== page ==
Transitioning From Legislation Agency Legal professional To Enterprise Guide: Ideas And Methods

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I receive several emails every week with information on transitioning from attorney at a law firm to an in-house attorney and writing a resume that properly teaches these transferable skills. Before you begin writing and refocusing your legal resume, it is important to carefully distinguish between the nuances of the various skills in law firm roles and business advisor roles.

In my legal career spanning more than ten years, I worked in law firms and was an in-house consultant for two companies (one privately owned and one in Fortune 200). Today, more than 60% of my clients are lawyers – 80% are senior management consultants, general counsels and chief legal officers with an average of more than 15 to 20 years experience with multinational corporations, private equity firms and start-ups -UPS. Her career paths often include corporate strategy, financial transactions, contract negotiation, governance, compliance, and leadership of the legal department. Beyond the typical corporate generalist roles, some have special focus areas including data and privacy, work and employment, technology and intellectual property.

While there are overlapping skills for law firm attorneys and in-house consultants, the direction of the resume is completely different. Law firm attorneys are driven by managing case numbers, clearing files, and attracting new clients to grow the firm’s revenue. In contrast, business consultants focus heavily on minimizing risk, lowering legal costs, and making legal departments more efficient for the entire company: 75% of their work is dedicated to corporate governance, strategy and operations, while only 25% is focused on legal advice. Business consultants are ready to seamlessly navigate between the various business areas and legal channels, bringing them right to the intersection of business and law.

With a strong focus on business processes and cross-functional leadership, business consultants are very familiar with communication across the various business channels. This means they must have exceptional relationship building skills in order to be able to communicate effectively at all levels of the organization. In addition, business consultants are familiar with managing outside consultants and serve as a point of contact for all legal matters to move the business forward. This means acting as both a legal advisor and a corporate strategist with an affinity for practical advice.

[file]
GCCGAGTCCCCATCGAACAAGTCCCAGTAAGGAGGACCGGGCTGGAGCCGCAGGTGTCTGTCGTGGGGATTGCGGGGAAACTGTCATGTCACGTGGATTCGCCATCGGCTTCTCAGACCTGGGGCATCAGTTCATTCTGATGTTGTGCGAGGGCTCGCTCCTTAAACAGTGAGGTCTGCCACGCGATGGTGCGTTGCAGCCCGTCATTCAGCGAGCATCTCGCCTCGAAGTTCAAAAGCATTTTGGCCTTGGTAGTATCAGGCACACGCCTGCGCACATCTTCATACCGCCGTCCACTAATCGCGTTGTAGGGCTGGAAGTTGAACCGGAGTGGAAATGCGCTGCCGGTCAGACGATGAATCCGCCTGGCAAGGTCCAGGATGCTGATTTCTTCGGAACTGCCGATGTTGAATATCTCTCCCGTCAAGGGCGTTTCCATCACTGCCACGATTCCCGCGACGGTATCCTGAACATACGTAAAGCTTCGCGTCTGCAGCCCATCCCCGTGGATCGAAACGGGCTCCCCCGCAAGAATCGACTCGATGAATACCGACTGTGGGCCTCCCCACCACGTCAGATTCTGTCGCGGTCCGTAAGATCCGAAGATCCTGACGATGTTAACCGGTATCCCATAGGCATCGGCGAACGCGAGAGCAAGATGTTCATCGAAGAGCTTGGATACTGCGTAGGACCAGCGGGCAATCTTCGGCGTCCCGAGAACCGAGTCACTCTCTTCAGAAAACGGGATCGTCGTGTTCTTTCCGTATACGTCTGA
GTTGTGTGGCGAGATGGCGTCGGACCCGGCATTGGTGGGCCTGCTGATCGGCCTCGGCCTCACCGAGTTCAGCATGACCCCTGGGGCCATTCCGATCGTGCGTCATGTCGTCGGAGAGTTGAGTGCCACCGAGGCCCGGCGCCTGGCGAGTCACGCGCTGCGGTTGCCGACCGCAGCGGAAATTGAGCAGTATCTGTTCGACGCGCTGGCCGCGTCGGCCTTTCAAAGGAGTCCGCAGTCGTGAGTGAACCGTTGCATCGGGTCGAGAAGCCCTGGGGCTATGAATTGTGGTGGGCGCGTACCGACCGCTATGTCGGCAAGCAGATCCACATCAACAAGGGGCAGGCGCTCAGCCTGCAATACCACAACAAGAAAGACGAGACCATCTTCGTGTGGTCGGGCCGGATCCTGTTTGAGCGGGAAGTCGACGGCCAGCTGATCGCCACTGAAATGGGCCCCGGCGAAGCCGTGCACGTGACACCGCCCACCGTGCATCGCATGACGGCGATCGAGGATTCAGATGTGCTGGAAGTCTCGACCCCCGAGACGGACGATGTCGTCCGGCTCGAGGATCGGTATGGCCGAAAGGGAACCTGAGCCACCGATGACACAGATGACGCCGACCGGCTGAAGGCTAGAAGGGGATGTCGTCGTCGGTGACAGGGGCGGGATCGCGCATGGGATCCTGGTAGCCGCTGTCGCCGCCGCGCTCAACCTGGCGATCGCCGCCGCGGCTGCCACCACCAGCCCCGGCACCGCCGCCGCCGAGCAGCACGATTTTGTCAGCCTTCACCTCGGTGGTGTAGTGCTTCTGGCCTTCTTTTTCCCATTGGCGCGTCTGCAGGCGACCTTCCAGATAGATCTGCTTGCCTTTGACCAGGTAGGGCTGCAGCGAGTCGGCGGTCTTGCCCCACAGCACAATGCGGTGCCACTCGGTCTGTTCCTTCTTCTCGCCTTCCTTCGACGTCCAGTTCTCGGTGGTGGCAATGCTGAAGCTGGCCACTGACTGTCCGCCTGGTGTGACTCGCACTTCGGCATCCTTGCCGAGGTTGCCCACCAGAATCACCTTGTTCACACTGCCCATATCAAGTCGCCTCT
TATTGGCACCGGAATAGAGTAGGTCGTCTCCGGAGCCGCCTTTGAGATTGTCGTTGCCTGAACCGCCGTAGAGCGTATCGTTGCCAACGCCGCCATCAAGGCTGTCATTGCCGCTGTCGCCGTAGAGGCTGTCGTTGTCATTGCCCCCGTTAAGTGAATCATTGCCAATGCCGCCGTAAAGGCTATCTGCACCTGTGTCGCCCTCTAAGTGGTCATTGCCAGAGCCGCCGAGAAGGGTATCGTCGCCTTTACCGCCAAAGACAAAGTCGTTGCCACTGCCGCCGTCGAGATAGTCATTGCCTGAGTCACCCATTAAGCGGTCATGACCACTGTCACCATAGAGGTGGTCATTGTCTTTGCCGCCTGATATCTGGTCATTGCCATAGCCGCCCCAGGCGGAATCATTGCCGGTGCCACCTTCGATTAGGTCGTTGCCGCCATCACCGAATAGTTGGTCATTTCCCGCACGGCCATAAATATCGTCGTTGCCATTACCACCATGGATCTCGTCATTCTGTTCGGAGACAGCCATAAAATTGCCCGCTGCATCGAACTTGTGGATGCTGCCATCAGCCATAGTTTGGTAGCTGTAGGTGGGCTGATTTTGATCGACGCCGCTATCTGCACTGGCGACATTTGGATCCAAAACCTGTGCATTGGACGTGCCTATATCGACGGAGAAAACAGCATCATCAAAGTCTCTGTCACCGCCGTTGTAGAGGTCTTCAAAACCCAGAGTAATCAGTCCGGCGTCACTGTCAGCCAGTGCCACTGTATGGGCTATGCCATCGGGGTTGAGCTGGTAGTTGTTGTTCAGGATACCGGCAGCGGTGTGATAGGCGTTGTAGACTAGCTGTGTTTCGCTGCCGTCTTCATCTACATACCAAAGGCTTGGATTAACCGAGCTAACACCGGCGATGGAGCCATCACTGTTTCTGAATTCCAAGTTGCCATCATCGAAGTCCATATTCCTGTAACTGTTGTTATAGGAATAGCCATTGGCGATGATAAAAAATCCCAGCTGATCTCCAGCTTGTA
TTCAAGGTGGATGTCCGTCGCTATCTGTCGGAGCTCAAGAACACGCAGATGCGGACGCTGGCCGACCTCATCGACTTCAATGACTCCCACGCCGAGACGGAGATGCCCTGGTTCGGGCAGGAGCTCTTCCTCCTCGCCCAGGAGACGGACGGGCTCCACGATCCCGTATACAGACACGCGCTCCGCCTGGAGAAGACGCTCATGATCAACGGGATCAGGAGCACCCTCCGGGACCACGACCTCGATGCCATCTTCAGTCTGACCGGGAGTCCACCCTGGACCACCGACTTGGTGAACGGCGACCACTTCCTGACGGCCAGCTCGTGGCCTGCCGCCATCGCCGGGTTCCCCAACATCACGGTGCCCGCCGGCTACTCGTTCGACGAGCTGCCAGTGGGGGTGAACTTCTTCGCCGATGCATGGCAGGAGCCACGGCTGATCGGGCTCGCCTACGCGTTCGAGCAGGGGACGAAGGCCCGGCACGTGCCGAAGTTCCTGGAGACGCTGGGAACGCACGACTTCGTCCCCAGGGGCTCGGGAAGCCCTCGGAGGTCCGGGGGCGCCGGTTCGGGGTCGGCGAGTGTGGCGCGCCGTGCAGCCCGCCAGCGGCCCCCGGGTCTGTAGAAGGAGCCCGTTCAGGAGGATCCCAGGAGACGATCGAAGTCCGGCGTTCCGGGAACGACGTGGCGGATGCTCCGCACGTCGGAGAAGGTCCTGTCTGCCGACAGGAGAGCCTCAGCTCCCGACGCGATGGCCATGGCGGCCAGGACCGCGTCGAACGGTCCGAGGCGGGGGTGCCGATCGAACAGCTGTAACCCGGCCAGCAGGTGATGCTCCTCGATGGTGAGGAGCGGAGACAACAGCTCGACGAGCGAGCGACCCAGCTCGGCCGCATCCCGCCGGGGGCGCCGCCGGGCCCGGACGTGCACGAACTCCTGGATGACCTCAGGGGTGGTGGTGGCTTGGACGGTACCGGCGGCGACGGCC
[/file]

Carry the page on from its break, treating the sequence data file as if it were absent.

When considering your legal skills and their positioning on your legal resume for the transition to an in-house role, consider areas where you excel, including contract negotiation, contacting attorneys and non-attorneys, to avoid costly litigation for clients, and overseeing other attorneys . Study job postings for internal consultant roles (www.goinhouse.com is a great website for researching internal consultant jobs) and see the patterns they contain. Think about how your skills match the requirements for the position.

I also recommend seeking advice from management consultants in your target industry. LinkedIn is the ideal place to start your networking journey as it gives you instant access to business consultancies in specific companies and in specific areas of concentration. If you are an IP attorney in a private law firm, you should network with business consultants who specialize in IP matters in the companies that interest you. You should also invest in the necessary professional development for departments. For example, if you want to take on an in-house role focused on privacy and cybersecurity, register to earn the CISSP (Certified Information Systems Security Professional) certification that is most required. Attend training seminars and events that have business consultants around, such as: B. Those sponsored by the Association of Corporate Counsel and the National Association of Women Lawyers.

The professional transition from working in a law firm to working in-house brings with it new skills and strategies. Understanding the nuances between the two roles is the first step in finding a new path in your legal career.

Wendi Weiner is a lawyer, career expert and founder of The writing guru, an award-winning executive resume writing company. Wendi creates powerful career and personal brands for lawyers, executives and C-suite / board executives for their job search and digital footprint. She also writes for major publications on alternative careers for lawyers, personal branding, LinkedIn storytelling, career strategy, and the job search process. You can reach them by email at wendi@writingguru.net, connect with her LinkedInand follow her on Twitter @ thewritingguru.

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